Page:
VetJobs is exclusively sponsored and partially owned by the Veterans of Foreign Wars of the United States (www.vfw.org). Additionally, VetJobs is endorsed by the Vietnam Veterans of America (www.vva.org), Association of the US Navy (www.ausn.org), Veterans of Modern Warfare (www.vmwusa.org), Student Veterans of America (www.studentveterans.org), Military Order of the Purple Heart (www.purpleheart.org), Hope4Heroes (www.hope4heroes.org), United States Army Warrant Officers Association (www.usawoa.org) and The Retired Enlisted Association (www.trea.org).  

VetJobs has consistently been recognized as the leading military job board on the internet. Award recognitions include:

-Nine year recipient of WEDDLE's User's Choice Award

-Eight year recipient of AIRS Top Recruiting Site

-Four year recipient of Workforce Management Top 10 Recruiting Sites

-Only military job board selected by Internet Inc, Reader's Digest and BusinessWeek

-2010 AOL Hot Job Site Award

These awards mark VetJobs as one of the top job boards on the Internet out of 200,000 job board sites!

Due to its leadership role in the military niche, VetJobs is regularly quoted in the press, TV and radio, including USA Today, CBS 60 Minutes, Military Times, PBS Frontline, NPR, CNN, FOX Business News and radio shows like Andy Dean, RSS and RT.

Appendix 3 – Biography of Ted Daywalt

Since 1999 Mr. Daywalt has been the president and CEO of VetJobs (www.vetjobs.com), the leading military job board on the Internet, sponsored and partially owned by the Veterans of Foreign Wars and recognized as the top military job board by CareerXRoads, WEDDLE’s, Workforce Management Magazine, AIRS and AOL. Mr. Daywalt is regularly cited and interviewed in the press, including USA Today, 60 Minutes, Military Times, PBS Frontline, NPR, CNN and FOX Business News.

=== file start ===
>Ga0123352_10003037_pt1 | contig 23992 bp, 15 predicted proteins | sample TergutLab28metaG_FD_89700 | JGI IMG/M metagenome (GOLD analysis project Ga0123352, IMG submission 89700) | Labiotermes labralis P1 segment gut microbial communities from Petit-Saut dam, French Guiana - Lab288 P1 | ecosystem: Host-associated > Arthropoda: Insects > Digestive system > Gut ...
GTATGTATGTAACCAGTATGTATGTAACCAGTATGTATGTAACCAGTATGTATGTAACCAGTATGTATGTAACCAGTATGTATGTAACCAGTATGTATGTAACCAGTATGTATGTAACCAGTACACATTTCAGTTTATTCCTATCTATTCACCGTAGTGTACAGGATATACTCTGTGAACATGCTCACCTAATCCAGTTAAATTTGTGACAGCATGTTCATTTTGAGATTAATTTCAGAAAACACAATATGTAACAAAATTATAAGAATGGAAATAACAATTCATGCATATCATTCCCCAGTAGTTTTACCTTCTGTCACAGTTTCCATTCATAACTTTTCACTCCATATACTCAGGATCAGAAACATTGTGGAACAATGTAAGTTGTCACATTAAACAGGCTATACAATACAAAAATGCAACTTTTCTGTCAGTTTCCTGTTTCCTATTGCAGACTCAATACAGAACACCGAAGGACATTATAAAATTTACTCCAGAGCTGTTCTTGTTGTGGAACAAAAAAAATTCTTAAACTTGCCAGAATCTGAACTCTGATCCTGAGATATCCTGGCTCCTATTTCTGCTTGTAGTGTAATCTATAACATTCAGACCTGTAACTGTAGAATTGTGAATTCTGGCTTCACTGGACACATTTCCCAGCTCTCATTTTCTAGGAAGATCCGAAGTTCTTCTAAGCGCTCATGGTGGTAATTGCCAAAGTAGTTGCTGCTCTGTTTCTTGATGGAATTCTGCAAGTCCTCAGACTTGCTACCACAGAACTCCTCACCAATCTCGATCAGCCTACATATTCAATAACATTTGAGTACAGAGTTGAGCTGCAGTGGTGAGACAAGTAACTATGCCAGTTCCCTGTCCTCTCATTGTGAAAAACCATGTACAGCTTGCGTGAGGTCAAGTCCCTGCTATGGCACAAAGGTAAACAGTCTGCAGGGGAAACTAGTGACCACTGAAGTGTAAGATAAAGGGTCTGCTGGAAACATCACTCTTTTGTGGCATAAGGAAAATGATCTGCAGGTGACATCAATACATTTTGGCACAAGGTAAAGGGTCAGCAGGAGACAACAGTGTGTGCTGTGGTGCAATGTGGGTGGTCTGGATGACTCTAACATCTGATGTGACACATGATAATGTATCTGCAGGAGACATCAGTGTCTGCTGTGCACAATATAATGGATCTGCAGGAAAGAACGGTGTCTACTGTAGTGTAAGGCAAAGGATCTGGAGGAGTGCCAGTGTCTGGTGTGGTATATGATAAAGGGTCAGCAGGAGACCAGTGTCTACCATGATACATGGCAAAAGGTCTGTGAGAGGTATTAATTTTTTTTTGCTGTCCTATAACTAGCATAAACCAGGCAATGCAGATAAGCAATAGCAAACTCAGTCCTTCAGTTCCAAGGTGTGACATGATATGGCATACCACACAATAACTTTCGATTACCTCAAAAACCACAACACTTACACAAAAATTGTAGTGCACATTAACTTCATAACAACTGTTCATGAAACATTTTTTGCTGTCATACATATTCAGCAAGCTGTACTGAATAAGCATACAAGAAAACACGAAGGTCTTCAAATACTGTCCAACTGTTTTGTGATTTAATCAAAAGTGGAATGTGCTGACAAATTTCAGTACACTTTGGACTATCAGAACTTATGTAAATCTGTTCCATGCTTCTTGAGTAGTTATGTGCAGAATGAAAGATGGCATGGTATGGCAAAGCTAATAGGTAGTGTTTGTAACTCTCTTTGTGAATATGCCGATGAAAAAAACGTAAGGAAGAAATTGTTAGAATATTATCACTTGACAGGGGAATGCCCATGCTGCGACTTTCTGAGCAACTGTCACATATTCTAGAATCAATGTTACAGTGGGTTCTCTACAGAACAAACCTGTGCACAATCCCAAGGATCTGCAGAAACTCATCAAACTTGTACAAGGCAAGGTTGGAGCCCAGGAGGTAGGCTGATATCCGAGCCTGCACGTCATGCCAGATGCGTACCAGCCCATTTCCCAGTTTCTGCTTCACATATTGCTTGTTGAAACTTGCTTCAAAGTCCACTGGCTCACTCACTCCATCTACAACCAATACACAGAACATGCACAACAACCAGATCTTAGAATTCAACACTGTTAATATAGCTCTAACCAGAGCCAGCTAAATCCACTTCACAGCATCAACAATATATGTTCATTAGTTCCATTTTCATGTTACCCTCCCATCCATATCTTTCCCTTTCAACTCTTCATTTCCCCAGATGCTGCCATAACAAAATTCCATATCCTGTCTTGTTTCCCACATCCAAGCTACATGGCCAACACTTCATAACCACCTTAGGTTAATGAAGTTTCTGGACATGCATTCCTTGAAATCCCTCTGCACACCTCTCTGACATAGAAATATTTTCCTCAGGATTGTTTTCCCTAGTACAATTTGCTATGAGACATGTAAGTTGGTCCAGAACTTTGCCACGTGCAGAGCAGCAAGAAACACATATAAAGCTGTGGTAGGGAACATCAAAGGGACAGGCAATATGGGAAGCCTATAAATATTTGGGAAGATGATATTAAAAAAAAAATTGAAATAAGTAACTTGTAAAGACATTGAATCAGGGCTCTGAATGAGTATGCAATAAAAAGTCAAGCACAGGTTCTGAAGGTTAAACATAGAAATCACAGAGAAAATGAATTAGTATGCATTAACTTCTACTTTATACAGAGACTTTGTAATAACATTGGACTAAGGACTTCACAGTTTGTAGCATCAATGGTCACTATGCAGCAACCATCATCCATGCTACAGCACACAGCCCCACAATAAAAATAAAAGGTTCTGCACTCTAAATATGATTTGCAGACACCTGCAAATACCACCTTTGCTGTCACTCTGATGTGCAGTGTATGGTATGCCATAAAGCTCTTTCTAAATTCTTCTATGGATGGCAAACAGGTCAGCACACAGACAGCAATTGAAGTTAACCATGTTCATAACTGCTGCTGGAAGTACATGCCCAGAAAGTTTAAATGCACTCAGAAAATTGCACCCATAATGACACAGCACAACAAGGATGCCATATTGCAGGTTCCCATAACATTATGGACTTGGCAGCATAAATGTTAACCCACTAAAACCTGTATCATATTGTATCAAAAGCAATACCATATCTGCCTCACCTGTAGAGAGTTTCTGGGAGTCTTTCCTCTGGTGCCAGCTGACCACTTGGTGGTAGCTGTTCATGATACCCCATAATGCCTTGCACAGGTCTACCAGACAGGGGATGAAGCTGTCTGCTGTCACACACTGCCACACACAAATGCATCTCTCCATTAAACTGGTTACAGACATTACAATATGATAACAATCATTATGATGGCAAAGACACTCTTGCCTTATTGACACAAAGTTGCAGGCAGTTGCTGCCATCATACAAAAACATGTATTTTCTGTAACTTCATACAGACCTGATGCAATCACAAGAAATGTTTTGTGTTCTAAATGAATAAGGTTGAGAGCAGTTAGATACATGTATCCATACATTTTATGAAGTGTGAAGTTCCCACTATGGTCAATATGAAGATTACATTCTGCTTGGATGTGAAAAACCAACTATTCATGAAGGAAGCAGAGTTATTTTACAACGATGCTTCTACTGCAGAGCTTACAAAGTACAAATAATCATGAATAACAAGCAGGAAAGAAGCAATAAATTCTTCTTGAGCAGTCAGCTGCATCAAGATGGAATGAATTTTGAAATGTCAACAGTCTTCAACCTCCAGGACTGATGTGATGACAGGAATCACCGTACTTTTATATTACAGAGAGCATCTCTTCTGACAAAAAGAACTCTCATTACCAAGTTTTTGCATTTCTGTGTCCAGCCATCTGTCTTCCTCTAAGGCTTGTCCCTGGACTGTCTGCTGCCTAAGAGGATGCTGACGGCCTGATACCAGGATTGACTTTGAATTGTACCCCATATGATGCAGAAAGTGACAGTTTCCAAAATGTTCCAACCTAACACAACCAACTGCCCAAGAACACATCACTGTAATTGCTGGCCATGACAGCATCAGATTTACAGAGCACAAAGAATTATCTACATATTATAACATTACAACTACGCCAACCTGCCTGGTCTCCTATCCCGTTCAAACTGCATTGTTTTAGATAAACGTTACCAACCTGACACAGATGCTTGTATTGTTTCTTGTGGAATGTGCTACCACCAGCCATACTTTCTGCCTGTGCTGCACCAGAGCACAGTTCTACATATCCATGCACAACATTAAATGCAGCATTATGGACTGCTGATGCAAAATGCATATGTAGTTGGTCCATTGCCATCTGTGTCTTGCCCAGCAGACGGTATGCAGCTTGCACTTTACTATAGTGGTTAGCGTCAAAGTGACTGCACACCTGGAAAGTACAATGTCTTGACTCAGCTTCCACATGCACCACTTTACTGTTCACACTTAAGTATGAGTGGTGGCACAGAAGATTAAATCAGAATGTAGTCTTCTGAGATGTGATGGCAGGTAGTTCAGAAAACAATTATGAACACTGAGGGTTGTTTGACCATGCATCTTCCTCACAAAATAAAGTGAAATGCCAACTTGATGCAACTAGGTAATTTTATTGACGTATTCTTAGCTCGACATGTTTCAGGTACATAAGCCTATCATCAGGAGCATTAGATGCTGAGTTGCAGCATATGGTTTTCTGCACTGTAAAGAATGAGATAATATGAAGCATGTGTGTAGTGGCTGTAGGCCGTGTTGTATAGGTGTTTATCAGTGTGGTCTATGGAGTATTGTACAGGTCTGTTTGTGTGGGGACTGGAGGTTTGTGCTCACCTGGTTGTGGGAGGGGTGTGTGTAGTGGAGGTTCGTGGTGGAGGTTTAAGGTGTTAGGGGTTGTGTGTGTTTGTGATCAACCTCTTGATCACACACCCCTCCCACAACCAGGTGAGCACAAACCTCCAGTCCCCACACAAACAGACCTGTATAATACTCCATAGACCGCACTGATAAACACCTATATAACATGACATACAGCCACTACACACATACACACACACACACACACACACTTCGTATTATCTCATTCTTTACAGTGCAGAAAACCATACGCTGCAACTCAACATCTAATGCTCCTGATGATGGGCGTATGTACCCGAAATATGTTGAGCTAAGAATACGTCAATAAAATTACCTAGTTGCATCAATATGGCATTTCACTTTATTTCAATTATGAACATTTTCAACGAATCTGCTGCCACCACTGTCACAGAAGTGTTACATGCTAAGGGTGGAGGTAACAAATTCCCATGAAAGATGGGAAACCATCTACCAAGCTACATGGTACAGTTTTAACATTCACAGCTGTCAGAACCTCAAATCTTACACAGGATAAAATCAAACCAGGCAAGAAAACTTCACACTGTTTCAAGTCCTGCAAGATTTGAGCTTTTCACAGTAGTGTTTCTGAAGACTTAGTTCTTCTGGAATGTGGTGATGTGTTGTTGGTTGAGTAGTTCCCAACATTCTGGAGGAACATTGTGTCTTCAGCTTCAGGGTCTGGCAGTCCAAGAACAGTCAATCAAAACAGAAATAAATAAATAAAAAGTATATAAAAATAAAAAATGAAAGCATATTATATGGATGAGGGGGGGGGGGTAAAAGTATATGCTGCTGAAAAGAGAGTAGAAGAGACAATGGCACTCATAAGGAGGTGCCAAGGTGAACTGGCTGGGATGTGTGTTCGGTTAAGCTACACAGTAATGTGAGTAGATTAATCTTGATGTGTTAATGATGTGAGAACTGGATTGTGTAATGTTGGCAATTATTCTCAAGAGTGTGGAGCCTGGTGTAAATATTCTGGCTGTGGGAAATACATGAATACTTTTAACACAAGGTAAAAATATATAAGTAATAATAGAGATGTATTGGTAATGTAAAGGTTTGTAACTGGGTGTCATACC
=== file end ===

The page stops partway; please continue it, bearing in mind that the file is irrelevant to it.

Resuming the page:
Mr. Daywalt served on active duty in the Navy for seven years. He initially served as a Line Officer on a destroyer with cruises to South America, Europe and Russia. He was then assigned to the Commander United States Naval Forces, European headquarters in London, England, as an intelligence watch officer and later as a geopolitical analyst with responsibilities for the Middle East, Eastern Europe and Africa. In 1978 he transferred to the Naval Reserve Intelligence Program, from which he retired as a Captain (O-6) with 28 years of service.

Following his active naval service and obtaining an MBA, he entered private industry in 1980 as a plant manager and later as an executive in the steel industry. He has held senior and C level executive positions in the steel, electric utility, importing, chemical, biomedical waste and recruiting industries. Mr. Daywalt has been active in the recruiting and staffing industry since 1994.

Mr. Daywalt is published and is an in demand speaker for various business organizations, government agencies and universities, speaking on recruiting and retention, the Internet, educational and economic trends, military and veterans issues. Mr. Daywalt regularly works with congressional committees on veteran and economic issues and has been appointed to many government agency review committees regarding military/veteran, employment and economic issues.